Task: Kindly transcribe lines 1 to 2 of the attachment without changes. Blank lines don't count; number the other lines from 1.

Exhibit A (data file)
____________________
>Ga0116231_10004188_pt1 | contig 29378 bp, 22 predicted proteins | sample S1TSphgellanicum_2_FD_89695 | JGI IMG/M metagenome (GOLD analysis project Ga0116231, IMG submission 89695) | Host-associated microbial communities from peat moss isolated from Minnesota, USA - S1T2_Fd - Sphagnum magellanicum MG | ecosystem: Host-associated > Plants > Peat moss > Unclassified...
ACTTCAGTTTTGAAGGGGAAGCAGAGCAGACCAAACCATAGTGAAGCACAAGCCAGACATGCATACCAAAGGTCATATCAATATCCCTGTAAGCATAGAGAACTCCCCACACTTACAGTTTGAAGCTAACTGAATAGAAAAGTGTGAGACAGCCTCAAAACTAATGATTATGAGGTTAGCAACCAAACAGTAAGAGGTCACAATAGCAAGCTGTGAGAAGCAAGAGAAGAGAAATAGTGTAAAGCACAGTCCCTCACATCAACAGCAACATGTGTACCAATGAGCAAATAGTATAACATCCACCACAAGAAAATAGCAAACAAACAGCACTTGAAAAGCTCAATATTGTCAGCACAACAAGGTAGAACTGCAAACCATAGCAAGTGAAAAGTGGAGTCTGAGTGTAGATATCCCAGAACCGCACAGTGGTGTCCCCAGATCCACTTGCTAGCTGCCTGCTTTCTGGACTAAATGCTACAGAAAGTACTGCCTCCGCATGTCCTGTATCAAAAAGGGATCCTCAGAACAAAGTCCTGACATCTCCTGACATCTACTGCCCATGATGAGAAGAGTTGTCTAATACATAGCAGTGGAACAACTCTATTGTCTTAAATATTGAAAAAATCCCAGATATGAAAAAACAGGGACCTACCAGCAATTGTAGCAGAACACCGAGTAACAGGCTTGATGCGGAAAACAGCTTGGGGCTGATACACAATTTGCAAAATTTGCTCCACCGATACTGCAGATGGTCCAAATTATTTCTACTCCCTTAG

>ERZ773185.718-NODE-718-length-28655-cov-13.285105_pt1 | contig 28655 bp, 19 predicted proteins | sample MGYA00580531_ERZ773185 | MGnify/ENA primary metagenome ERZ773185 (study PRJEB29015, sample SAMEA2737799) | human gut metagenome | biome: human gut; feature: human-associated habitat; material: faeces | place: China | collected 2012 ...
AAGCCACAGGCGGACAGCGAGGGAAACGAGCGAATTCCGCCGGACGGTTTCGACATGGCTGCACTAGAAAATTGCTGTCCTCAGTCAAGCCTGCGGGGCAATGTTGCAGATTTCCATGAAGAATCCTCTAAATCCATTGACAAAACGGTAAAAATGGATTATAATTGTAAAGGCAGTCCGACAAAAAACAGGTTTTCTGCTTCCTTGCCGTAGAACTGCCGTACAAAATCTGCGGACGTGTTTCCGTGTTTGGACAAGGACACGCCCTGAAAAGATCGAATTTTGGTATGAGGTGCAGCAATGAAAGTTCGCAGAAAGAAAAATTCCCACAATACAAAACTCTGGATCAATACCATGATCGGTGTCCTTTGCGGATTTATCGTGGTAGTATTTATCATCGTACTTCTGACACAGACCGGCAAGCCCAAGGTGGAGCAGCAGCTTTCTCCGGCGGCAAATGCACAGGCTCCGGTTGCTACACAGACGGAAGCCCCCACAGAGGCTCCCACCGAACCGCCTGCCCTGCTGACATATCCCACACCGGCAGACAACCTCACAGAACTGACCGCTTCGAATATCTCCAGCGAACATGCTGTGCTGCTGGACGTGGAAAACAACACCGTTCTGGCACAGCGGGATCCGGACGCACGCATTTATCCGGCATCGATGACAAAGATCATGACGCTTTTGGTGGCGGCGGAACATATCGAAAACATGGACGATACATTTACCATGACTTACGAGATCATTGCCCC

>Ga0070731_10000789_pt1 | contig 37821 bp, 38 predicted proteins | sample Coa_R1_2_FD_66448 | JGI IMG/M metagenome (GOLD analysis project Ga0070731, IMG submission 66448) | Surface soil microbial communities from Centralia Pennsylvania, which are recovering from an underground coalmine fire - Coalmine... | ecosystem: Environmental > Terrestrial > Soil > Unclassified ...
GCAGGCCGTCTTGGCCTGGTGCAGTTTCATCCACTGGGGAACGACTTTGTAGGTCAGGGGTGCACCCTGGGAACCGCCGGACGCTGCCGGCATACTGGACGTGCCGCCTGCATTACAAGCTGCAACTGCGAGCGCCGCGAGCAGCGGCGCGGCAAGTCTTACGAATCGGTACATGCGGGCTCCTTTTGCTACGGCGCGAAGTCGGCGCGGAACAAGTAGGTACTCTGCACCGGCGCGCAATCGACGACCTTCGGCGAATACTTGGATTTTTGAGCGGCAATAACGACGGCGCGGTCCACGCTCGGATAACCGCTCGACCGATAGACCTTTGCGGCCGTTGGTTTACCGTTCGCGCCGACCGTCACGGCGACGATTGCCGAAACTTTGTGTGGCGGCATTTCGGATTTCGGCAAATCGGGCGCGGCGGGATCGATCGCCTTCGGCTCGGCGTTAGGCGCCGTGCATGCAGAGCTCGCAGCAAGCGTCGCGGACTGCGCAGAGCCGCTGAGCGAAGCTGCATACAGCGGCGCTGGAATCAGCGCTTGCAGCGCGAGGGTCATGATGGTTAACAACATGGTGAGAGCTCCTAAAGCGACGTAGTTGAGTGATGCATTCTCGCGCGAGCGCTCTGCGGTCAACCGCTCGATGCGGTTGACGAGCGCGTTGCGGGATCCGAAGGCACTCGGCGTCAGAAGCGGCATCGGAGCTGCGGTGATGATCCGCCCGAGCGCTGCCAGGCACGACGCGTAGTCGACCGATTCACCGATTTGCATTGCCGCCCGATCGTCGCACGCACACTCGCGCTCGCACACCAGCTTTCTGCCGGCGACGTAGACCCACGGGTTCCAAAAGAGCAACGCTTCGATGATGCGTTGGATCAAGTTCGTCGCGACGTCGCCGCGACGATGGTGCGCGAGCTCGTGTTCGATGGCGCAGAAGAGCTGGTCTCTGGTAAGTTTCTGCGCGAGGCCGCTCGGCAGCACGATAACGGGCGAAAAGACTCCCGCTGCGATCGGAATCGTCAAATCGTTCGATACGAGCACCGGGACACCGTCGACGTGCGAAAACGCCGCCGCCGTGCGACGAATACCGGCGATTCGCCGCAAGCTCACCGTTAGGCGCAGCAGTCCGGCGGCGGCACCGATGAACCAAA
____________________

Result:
>Ga0116231_10004188_pt1 | contig 29378 bp, 22 predicted proteins | sample S1TSphgellanicum_2_FD_89695 | JGI IMG/M metagenome (GOLD analysis project Ga0116231, IMG submission 89695) | Host-associated microbial communities from peat moss isolated from Minnesota, USA - S1T2_Fd - Sphagnum magellanicum MG | ecosystem: Host-associated > Plants > Peat moss > Unclassified...
ACTTCAGTTTTGAAGGGGAAGCAGAGCAGACCAAACCATAGTGAAGCACAAGCCAGACATGCATACCAAAGGTCATATCAATATCCCTGTAAGCATAGAGAACTCCCCACACTTACAGTTTGAAGCTAACTGAATAGAAAAGTGTGAGACAGCCTCAAAACTAATGATTATGAGGTTAGCAACCAAACAGTAAGAGGTCACAATAGCAAGCTGTGAGAAGCAAGAGAAGAGAAATAGTGTAAAGCACAGTCCCTCACATCAACAGCAACATGTGTACCAATGAGCAAATAGTATAACATCCACCACAAGAAAATAGCAAACAAACAGCACTTGAAAAGCTCAATATTGTCAGCACAACAAGGTAGAACTGCAAACCATAGCAAGTGAAAAGTGGAGTCTGAGTGTAGATATCCCAGAACCGCACAGTGGTGTCCCCAGATCCACTTGCTAGCTGCCTGCTTTCTGGACTAAATGCTACAGAAAGTACTGCCTCCGCATGTCCTGTATCAAAAAGGGATCCTCAGAACAAAGTCCTGACATCTCCTGACATCTACTGCCCATGATGAGAAGAGTTGTCTAATACATAGCAGTGGAACAACTCTATTGTCTTAAATATTGAAAAAATCCCAGATATGAAAAAACAGGGACCTACCAGCAATTGTAGCAGAACACCGAGTAACAGGCTTGATGCGGAAAACAGCTTGGGGCTGATACACAATTTGCAAAATTTGCTCCACCGATACTGCAGATGGTCCAAATTATTTCTACTCCCTTAG